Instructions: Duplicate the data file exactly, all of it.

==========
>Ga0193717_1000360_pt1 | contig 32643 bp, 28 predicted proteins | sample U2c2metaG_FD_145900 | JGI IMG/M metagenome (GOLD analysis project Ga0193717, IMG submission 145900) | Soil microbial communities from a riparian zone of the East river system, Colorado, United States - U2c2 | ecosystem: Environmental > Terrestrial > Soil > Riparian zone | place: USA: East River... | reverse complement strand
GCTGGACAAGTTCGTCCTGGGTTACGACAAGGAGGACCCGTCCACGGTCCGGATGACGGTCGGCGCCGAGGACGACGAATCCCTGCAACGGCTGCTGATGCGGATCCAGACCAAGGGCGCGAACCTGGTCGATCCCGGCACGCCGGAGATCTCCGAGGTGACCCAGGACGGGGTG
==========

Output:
>Ga0193717_1000360_pt1 | contig 32643 bp, 28 predicted proteins | sample U2c2metaG_FD_145900 | JGI IMG/M metagenome (GOLD analysis project Ga0193717, IMG submission 145900) | Soil microbial communities from a riparian zone of the East river system, Colorado, United States - U2c2 | ecosystem: Environmental > Terrestrial > Soil > Riparian zone | place: USA: East River... | reverse complement strand
GCTGGACAAGTTCGTCCTGGGTTACGACAAGGAGGACCCGTCCACGGTCCGGATGACGGTCGGCGCCGAGGACGACGAATCCCTGCAACGGCTGCTGATGCGGATCCAGACCAAGGGCGCGAACCTGGTCGATCCCGGCACGCCGGAGATCTCCGAGGTGACCCAGGACGGGGTG